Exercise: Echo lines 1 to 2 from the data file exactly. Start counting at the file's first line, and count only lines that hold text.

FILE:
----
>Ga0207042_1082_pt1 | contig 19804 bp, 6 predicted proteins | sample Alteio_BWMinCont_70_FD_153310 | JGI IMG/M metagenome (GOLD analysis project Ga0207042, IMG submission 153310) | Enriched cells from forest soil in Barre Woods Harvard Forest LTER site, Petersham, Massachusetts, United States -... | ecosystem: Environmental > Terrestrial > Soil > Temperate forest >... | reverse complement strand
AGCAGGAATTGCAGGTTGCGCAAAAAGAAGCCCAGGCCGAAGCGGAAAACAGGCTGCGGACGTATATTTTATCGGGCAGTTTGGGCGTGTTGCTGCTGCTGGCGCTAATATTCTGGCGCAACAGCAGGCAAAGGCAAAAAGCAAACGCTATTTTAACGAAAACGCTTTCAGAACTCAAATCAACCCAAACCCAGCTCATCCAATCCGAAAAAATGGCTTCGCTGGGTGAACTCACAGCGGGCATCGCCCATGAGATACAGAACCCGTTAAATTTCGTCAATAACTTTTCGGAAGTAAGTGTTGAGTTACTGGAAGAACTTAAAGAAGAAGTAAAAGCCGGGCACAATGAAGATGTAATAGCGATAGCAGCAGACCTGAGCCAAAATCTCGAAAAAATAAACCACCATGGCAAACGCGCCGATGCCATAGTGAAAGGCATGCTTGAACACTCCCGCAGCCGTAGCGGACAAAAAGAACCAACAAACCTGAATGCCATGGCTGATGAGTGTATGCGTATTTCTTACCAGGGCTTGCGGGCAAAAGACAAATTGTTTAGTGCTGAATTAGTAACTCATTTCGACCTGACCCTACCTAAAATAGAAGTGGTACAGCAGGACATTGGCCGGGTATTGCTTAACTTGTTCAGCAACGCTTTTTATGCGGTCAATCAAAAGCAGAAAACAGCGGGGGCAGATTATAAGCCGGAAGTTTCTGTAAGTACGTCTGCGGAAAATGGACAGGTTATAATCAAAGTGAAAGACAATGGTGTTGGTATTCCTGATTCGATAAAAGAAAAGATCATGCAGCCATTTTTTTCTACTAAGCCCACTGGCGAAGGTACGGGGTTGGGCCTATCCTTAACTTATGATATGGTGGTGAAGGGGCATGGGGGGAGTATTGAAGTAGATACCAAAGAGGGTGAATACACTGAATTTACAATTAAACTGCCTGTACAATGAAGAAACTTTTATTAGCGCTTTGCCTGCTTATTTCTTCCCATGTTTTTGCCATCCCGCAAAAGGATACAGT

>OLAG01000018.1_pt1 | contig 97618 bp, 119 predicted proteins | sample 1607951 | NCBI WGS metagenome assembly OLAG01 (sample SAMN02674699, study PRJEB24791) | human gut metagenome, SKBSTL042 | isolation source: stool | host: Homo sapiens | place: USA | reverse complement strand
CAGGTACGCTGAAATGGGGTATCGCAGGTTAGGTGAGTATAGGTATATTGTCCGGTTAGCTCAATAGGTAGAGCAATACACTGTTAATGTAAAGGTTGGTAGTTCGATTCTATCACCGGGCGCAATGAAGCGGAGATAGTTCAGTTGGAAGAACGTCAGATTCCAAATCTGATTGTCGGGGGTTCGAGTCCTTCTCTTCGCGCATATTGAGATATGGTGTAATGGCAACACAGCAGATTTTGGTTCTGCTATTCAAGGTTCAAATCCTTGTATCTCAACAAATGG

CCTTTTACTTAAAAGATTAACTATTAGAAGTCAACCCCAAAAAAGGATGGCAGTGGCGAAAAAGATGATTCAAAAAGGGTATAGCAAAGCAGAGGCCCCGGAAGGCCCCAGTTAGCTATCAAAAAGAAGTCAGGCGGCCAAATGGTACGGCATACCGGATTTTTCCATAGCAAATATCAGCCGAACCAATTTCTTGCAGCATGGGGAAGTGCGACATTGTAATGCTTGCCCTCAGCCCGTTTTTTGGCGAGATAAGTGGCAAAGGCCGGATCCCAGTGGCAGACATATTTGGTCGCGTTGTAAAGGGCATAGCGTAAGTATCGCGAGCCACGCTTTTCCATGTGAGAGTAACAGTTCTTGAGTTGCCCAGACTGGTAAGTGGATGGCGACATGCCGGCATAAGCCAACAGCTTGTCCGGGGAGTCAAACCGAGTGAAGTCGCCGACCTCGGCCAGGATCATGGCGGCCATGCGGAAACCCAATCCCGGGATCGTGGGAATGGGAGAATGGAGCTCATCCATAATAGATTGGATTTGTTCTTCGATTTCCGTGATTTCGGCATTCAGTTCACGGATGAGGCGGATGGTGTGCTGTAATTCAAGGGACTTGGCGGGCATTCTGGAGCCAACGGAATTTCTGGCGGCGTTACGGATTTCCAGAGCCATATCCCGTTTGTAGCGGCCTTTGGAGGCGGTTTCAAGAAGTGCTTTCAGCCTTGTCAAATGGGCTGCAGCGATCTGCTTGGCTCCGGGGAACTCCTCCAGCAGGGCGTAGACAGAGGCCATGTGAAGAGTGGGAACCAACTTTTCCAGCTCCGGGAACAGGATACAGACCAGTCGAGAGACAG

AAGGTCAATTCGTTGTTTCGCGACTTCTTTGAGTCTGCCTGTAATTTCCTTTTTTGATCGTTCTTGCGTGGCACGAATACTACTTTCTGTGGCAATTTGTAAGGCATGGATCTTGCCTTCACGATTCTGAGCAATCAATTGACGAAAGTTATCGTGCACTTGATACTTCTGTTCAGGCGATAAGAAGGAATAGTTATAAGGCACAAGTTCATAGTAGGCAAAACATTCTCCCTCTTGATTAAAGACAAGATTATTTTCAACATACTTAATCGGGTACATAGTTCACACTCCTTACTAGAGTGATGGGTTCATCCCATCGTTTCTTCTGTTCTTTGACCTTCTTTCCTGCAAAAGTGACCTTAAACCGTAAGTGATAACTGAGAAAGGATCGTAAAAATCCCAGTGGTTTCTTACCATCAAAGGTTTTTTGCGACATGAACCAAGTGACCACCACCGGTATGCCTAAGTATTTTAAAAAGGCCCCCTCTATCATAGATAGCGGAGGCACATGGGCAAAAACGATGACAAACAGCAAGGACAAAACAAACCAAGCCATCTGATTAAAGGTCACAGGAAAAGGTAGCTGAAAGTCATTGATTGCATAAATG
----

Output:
>Ga0207042_1082_pt1 | contig 19804 bp, 6 predicted proteins | sample Alteio_BWMinCont_70_FD_153310 | JGI IMG/M metagenome (GOLD analysis project Ga0207042, IMG submission 153310) | Enriched cells from forest soil in Barre Woods Harvard Forest LTER site, Petersham, Massachusetts, United States -... | ecosystem: Environmental > Terrestrial > Soil > Temperate forest >... | reverse complement strand
AGCAGGAATTGCAGGTTGCGCAAAAAGAAGCCCAGGCCGAAGCGGAAAACAGGCTGCGGACGTATATTTTATCGGGCAGTTTGGGCGTGTTGCTGCTGCTGGCGCTAATATTCTGGCGCAACAGCAGGCAAAGGCAAAAAGCAAACGCTATTTTAACGAAAACGCTTTCAGAACTCAAATCAACCCAAACCCAGCTCATCCAATCCGAAAAAATGGCTTCGCTGGGTGAACTCACAGCGGGCATCGCCCATGAGATACAGAACCCGTTAAATTTCGTCAATAACTTTTCGGAAGTAAGTGTTGAGTTACTGGAAGAACTTAAAGAAGAAGTAAAAGCCGGGCACAATGAAGATGTAATAGCGATAGCAGCAGACCTGAGCCAAAATCTCGAAAAAATAAACCACCATGGCAAACGCGCCGATGCCATAGTGAAAGGCATGCTTGAACACTCCCGCAGCCGTAGCGGACAAAAAGAACCAACAAACCTGAATGCCATGGCTGATGAGTGTATGCGTATTTCTTACCAGGGCTTGCGGGCAAAAGACAAATTGTTTAGTGCTGAATTAGTAACTCATTTCGACCTGACCCTACCTAAAATAGAAGTGGTACAGCAGGACATTGGCCGGGTATTGCTTAACTTGTTCAGCAACGCTTTTTATGCGGTCAATCAAAAGCAGAAAACAGCGGGGGCAGATTATAAGCCGGAAGTTTCTGTAAGTACGTCTGCGGAAAATGGACAGGTTATAATCAAAGTGAAAGACAATGGTGTTGGTATTCCTGATTCGATAAAAGAAAAGATCATGCAGCCATTTTTTTCTACTAAGCCCACTGGCGAAGGTACGGGGTTGGGCCTATCCTTAACTTATGATATGGTGGTGAAGGGGCATGGGGGGAGTATTGAAGTAGATACCAAAGAGGGTGAATACACTGAATTTACAATTAAACTGCCTGTACAATGAAGAAACTTTTATTAGCGCTTTGCCTGCTTATTTCTTCCCATGTTTTTGCCATCCCGCAAAAGGATACAGT